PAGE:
Betty didn’t have it easy with our brothers. As the oldest girl, she often came home from work and had to do the washing, which with our washing machine was no easy feat! The washer was manual, with a handle on the lid that we had to turn that allowed the paddles to beat the washing. We used carbolic soap to remove stains and our arms ached after only a few minutes of turning the handle. The wet clothes were then pushed through the rollers of a solid iron mangle that stood in the yard. It was about six feet high and, by turning a huge wheel on the side, the rollers turned and squeezed out excess water from the clothes, leaving them ready to put on the line. It amazes me that none of us ever had our fingers caught in that old mangle, as we were only children. It’s surprising how quickly you learn when you have no choice.
The highlight of our childhood years was our annual two-week camping trip to Porthcawl in Wales. Dad would pack as much food and clothing as possible into a huge, battered old tin trunk that took two people to carry by holding a handle on each side. It also served as a seat when the train was full. We never had much money to spend on our holidays, but once we were there, we had the sea and the sand dunes, and we easily made friends to play with, so we still had a good time.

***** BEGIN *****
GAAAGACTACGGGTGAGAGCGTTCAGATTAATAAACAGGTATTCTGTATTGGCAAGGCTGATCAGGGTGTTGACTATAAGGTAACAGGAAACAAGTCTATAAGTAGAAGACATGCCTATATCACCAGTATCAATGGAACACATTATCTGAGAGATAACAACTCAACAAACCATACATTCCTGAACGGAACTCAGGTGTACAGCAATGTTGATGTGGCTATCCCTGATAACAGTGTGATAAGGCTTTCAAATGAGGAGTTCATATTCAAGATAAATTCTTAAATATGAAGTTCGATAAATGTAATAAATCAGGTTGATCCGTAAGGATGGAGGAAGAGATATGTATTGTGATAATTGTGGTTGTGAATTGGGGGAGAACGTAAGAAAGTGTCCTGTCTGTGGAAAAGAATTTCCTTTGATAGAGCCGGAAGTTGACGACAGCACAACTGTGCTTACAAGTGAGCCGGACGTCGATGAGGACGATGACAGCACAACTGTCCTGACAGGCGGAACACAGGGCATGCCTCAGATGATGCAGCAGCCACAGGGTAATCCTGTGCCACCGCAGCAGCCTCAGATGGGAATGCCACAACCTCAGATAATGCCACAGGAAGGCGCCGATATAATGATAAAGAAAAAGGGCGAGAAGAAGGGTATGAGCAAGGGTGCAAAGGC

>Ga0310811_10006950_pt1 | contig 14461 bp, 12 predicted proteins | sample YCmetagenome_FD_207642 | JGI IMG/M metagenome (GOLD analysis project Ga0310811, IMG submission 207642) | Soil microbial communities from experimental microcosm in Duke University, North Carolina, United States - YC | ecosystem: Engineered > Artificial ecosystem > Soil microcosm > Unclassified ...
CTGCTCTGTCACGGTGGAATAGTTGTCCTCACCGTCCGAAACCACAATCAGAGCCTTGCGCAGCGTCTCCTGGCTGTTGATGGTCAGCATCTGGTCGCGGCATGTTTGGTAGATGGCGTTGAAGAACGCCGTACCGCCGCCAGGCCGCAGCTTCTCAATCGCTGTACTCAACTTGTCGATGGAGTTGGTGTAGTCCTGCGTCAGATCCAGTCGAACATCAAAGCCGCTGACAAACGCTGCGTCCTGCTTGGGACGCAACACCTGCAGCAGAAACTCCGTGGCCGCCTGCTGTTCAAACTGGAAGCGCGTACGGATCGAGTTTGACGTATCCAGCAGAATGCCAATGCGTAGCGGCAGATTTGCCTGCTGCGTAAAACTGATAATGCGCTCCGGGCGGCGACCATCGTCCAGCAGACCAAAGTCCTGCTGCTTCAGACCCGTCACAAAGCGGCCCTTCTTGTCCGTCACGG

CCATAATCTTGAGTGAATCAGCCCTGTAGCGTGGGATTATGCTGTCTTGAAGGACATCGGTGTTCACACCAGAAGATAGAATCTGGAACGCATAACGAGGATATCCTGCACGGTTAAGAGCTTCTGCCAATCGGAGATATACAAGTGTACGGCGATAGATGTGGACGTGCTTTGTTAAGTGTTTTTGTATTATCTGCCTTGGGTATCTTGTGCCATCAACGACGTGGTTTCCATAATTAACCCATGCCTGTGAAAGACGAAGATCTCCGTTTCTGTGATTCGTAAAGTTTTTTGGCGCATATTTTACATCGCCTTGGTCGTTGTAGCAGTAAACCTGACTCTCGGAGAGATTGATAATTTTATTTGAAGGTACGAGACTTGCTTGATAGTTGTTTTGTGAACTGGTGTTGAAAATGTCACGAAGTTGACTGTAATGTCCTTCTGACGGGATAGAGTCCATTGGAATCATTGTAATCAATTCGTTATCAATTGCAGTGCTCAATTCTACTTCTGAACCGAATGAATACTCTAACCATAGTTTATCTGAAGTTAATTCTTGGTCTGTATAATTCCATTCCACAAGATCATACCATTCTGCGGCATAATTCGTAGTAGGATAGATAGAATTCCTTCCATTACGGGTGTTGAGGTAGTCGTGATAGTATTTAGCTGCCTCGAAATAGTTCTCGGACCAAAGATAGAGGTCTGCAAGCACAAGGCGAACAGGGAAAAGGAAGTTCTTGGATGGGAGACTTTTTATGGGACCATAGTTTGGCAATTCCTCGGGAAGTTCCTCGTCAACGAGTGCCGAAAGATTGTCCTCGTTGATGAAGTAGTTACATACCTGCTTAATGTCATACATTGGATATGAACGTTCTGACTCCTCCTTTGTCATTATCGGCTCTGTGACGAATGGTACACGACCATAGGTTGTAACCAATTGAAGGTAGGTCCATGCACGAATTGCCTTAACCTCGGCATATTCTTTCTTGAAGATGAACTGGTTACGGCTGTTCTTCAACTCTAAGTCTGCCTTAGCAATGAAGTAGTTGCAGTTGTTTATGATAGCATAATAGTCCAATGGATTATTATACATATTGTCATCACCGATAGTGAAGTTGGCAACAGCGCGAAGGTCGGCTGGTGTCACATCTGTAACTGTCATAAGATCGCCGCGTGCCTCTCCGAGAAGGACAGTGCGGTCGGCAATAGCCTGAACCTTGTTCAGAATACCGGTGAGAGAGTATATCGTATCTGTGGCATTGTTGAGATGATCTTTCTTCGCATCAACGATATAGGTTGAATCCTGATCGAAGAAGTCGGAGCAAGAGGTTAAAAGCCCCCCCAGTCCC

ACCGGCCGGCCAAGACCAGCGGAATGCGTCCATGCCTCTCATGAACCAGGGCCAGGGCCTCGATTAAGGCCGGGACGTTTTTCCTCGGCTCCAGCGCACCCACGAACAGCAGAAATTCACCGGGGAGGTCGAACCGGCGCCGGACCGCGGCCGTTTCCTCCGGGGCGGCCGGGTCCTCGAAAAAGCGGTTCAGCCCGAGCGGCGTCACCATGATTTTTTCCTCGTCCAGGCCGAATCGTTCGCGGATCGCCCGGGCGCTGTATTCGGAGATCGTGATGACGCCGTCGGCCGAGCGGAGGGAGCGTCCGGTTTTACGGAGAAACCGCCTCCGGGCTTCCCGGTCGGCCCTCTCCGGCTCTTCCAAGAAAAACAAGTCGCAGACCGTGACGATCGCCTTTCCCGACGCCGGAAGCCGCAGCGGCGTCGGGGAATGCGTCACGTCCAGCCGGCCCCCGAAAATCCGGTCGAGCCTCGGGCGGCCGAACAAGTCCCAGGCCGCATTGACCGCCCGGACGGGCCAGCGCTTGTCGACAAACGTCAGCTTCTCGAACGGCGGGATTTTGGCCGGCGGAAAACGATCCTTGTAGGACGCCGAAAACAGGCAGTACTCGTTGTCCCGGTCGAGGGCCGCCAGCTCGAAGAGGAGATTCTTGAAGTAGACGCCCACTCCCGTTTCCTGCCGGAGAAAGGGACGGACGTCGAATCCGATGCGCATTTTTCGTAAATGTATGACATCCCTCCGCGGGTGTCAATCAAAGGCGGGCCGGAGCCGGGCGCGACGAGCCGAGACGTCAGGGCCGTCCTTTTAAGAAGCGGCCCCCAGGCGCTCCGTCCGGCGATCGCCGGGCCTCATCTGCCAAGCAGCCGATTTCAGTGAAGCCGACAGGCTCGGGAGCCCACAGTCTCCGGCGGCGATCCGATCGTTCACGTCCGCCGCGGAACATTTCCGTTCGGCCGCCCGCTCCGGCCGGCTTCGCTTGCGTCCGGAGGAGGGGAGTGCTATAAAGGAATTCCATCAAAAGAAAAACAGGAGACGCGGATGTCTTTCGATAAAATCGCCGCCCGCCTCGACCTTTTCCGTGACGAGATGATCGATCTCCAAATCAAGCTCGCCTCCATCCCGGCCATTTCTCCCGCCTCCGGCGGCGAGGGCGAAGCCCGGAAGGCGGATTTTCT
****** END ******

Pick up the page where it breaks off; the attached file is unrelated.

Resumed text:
One day, we were playing in the sea when a huge wave pushed me off my feet and I started to drown. It was all very quick, and the next thing I knew, a big hand was pulling me to the surface. Dad always said it was my long hair that saved me. All my family and friends were searching for me in the dark, murky water when Dad felt something wrap around his ankle. He bent down to see what it was, and to his amazement it was my long blonde hair. Although close to death, I survived; that was the second – after the Bengal match incident – of many miracles!
So that was my early years. A mixture of pain, loss and deprivation, but all mingled with happy memories. Despite the problems, my family loved each other and there are fond memories that we can look back on. If only Mum had been with us to experience them too. These early years helped shape my character, which continued to be moulded throughout my teenage years.
 Meaning the kidneys weren’t working very well.
 A local anaesthetic.